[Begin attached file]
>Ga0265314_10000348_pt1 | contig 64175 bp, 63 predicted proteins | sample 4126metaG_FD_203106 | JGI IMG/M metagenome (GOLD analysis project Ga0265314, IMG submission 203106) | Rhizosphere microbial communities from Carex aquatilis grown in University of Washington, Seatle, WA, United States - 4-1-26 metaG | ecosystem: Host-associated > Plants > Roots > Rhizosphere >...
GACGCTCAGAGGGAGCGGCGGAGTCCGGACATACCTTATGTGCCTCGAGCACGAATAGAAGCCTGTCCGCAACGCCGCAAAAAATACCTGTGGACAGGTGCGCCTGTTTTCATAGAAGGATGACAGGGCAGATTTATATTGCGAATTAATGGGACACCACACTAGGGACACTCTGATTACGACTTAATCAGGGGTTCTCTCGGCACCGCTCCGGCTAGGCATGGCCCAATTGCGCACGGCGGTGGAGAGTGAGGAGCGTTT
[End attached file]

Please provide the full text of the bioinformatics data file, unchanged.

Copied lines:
>Ga0265314_10000348_pt1 | contig 64175 bp, 63 predicted proteins | sample 4126metaG_FD_203106 | JGI IMG/M metagenome (GOLD analysis project Ga0265314, IMG submission 203106) | Rhizosphere microbial communities from Carex aquatilis grown in University of Washington, Seatle, WA, United States - 4-1-26 metaG | ecosystem: Host-associated > Plants > Roots > Rhizosphere >...
GACGCTCAGAGGGAGCGGCGGAGTCCGGACATACCTTATGTGCCTCGAGCACGAATAGAAGCCTGTCCGCAACGCCGCAAAAAATACCTGTGGACAGGTGCGCCTGTTTTCATAGAAGGATGACAGGGCAGATTTATATTGCGAATTAATGGGACACCACACTAGGGACACTCTGATTACGACTTAATCAGGGGTTCTCTCGGCACCGCTCCGGCTAGGCATGGCCCAATTGCGCACGGCGGTGGAGAGTGAGGAGCGTTT